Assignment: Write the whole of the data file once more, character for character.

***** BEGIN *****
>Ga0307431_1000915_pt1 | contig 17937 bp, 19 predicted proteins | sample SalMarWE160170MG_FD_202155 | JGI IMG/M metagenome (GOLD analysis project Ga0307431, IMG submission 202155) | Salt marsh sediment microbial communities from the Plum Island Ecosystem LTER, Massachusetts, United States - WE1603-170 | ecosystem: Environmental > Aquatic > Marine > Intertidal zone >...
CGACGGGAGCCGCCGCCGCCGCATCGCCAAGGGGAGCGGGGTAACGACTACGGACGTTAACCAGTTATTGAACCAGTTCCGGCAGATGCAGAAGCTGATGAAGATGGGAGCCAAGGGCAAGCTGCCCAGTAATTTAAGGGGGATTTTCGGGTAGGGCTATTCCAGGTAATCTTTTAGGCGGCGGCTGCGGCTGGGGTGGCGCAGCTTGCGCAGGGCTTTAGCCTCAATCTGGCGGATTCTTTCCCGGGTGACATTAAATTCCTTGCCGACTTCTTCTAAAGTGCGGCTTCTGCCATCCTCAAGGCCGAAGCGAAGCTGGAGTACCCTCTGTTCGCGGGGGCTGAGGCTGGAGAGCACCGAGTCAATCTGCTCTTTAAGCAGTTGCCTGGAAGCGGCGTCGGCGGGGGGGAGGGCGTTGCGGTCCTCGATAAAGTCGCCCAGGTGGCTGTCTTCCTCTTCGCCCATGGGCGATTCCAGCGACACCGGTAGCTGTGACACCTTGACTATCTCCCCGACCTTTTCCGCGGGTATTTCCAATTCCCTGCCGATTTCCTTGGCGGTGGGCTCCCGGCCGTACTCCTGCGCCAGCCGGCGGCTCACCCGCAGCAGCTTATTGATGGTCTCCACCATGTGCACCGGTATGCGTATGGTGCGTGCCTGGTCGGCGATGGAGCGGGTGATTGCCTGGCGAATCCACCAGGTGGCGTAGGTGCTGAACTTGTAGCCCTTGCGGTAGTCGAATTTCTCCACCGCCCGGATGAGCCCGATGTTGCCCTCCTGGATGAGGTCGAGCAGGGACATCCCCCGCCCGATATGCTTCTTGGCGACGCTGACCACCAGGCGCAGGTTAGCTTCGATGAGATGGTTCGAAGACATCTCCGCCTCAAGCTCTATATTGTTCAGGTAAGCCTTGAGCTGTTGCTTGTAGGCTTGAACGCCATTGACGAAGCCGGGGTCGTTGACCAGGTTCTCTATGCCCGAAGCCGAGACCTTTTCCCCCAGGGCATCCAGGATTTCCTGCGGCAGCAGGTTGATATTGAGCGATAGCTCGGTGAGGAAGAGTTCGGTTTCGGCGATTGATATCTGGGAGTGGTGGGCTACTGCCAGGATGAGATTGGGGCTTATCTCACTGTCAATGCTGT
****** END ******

>Ga0307431_1000915_pt1 | contig 17937 bp, 19 predicted proteins | sample SalMarWE160170MG_FD_202155 | JGI IMG/M metagenome (GOLD analysis project Ga0307431, IMG submission 202155) | Salt marsh sediment microbial communities from the Plum Island Ecosystem LTER, Massachusetts, United States - WE1603-170 | ecosystem: Environmental > Aquatic > Marine > Intertidal zone >...
CGACGGGAGCCGCCGCCGCCGCATCGCCAAGGGGAGCGGGGTAACGACTACGGACGTTAACCAGTTATTGAACCAGTTCCGGCAGATGCAGAAGCTGATGAAGATGGGAGCCAAGGGCAAGCTGCCCAGTAATTTAAGGGGGATTTTCGGGTAGGGCTATTCCAGGTAATCTTTTAGGCGGCGGCTGCGGCTGGGGTGGCGCAGCTTGCGCAGGGCTTTAGCCTCAATCTGGCGGATTCTTTCCCGGGTGACATTAAATTCCTTGCCGACTTCTTCTAAAGTGCGGCTTCTGCCATCCTCAAGGCCGAAGCGAAGCTGGAGTACCCTCTGTTCGCGGGGGCTGAGGCTGGAGAGCACCGAGTCAATCTGCTCTTTAAGCAGTTGCCTGGAAGCGGCGTCGGCGGGGGGGAGGGCGTTGCGGTCCTCGATAAAGTCGCCCAGGTGGCTGTCTTCCTCTTCGCCCATGGGCGATTCCAGCGACACCGGTAGCTGTGACACCTTGACTATCTCCCCGACCTTTTCCGCGGGTATTTCCAATTCCCTGCCGATTTCCTTGGCGGTGGGCTCCCGGCCGTACTCCTGCGCCAGCCGGCGGCTCACCCGCAGCAGCTTATTGATGGTCTCCACCATGTGCACCGGTATGCGTATGGTGCGTGCCTGGTCGGCGATGGAGCGGGTGATTGCCTGGCGAATCCACCAGGTGGCGTAGGTGCTGAACTTGTAGCCCTTGCGGTAGTCGAATTTCTCCACCGCCCGGATGAGCCCGATGTTGCCCTCCTGGATGAGGTCGAGCAGGGACATCCCCCGCCCGATATGCTTCTTGGCGACGCTGACCACCAGGCGCAGGTTAGCTTCGATGAGATGGTTCGAAGACATCTCCGCCTCAAGCTCTATATTGTTCAGGTAAGCCTTGAGCTGTTGCTTGTAGGCTTGAACGCCATTGACGAAGCCGGGGTCGTTGACCAGGTTCTCTATGCCCGAAGCCGAGACCTTTTCCCCCAGGGCATCCAGGATTTCCTGCGGCAGCAGGTTGATATTGAGCGATAGCTCGGTGAGGAAGAGTTCGGTTTCGGCGATTGATATCTGGGAGTGGTGGGCTACTGCCAGGATGAGATTGGGGCTTATCTCACTGTCAATGCTGT